While the opening of the for-profit immigrant detention center in Adelanto created some low skill (and paid) employment, it mainly serves as this generations latest addition in internment camps. The facility is owned and operated by the profit reaping GEO group, one of the 2 largest, multi-million dollar making, private prison groups in this country (although they also see massive revenue from their international facilities). While Immigration and Customs Enforcement (ICE) has technical custody of the detainees (or “customers” as I have personally heard ICE officials give reference to detainees) our tax dollars also pay GEO to run the facility. Due to the fact that the facility is private, workers there aren’t privy to the same benefits and securities as their Correctional Officer counterparts (although it’s the SAME job!). This may include lower earnings and ultimately lead to less investment in providing services, possible contributing factor to the death of a detainee at the facility March 2012.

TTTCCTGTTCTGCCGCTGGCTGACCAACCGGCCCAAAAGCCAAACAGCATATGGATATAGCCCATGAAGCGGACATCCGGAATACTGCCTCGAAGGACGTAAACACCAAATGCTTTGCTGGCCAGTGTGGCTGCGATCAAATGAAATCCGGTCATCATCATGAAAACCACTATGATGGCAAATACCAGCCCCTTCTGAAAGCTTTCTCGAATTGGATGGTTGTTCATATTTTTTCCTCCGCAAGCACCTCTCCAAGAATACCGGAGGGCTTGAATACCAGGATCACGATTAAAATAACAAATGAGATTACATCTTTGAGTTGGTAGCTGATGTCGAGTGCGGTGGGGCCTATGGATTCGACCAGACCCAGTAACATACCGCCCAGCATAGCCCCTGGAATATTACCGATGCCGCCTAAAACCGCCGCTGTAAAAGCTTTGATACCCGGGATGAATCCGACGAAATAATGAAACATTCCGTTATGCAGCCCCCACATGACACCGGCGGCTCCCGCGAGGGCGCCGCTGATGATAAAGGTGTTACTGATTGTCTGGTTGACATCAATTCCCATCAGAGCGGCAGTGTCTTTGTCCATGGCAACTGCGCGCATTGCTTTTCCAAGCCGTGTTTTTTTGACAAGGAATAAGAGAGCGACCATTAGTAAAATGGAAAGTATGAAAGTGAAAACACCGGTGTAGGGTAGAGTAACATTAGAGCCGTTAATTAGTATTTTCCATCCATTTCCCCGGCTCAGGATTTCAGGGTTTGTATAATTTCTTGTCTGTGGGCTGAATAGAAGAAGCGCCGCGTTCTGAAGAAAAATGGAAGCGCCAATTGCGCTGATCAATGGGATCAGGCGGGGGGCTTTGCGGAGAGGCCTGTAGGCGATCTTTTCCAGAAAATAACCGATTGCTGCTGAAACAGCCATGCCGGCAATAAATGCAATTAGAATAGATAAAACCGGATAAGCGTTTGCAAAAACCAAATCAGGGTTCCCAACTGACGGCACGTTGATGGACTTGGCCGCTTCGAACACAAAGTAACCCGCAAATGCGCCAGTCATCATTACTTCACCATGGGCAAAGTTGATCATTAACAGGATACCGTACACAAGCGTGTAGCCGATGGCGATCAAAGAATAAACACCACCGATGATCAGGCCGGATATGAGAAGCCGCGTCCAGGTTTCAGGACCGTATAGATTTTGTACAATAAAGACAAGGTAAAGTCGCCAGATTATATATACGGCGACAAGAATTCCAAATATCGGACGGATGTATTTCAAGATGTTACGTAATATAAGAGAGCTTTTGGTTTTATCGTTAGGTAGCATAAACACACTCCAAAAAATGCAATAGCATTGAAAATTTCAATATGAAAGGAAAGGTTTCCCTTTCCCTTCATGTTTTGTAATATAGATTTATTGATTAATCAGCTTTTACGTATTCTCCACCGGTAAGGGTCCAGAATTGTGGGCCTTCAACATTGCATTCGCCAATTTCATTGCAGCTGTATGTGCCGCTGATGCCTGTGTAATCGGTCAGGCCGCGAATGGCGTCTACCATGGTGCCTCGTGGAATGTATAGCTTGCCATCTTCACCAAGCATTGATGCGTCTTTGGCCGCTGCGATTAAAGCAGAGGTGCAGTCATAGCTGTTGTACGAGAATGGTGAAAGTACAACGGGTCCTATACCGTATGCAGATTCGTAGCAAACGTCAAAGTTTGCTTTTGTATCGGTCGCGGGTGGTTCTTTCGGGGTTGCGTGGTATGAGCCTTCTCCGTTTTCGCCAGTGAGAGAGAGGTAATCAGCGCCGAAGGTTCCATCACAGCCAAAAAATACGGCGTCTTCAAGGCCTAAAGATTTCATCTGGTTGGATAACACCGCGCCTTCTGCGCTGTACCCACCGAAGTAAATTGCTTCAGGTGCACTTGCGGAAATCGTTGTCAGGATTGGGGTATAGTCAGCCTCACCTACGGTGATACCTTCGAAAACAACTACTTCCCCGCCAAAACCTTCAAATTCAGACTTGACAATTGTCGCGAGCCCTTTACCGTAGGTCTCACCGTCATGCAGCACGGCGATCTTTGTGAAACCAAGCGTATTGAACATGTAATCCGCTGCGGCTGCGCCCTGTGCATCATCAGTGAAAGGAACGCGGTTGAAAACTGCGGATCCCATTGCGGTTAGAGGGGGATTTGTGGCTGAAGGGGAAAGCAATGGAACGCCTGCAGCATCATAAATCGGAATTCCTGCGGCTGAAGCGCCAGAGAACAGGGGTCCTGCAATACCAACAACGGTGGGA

The facility houses male detainees from high level (and jail time served) criminal detainees, to those with NO CRIMINAL RECORDS. The facility stated that the average stay is 30- 60 days. For the detainees, that’s 30-60 more days away from their family, friends and loved ones. With the rural location of the facility, family visitation is little to non-existent. In fact with almost 1,300 detainees, sadly there are only about 30 family visits a day. Conditions at the Adelanto facility are even more isolated than lack of family visits however, with a continued lack of human contact through the court system. Without a right to an attorney, over 85% of those in custody will have to maneuver the complex system on their own. What’s worse is that there isn’t even personal interaction with the judge hearing their case. Court is conducted over television monitors, further dehumanizing the already degrading process.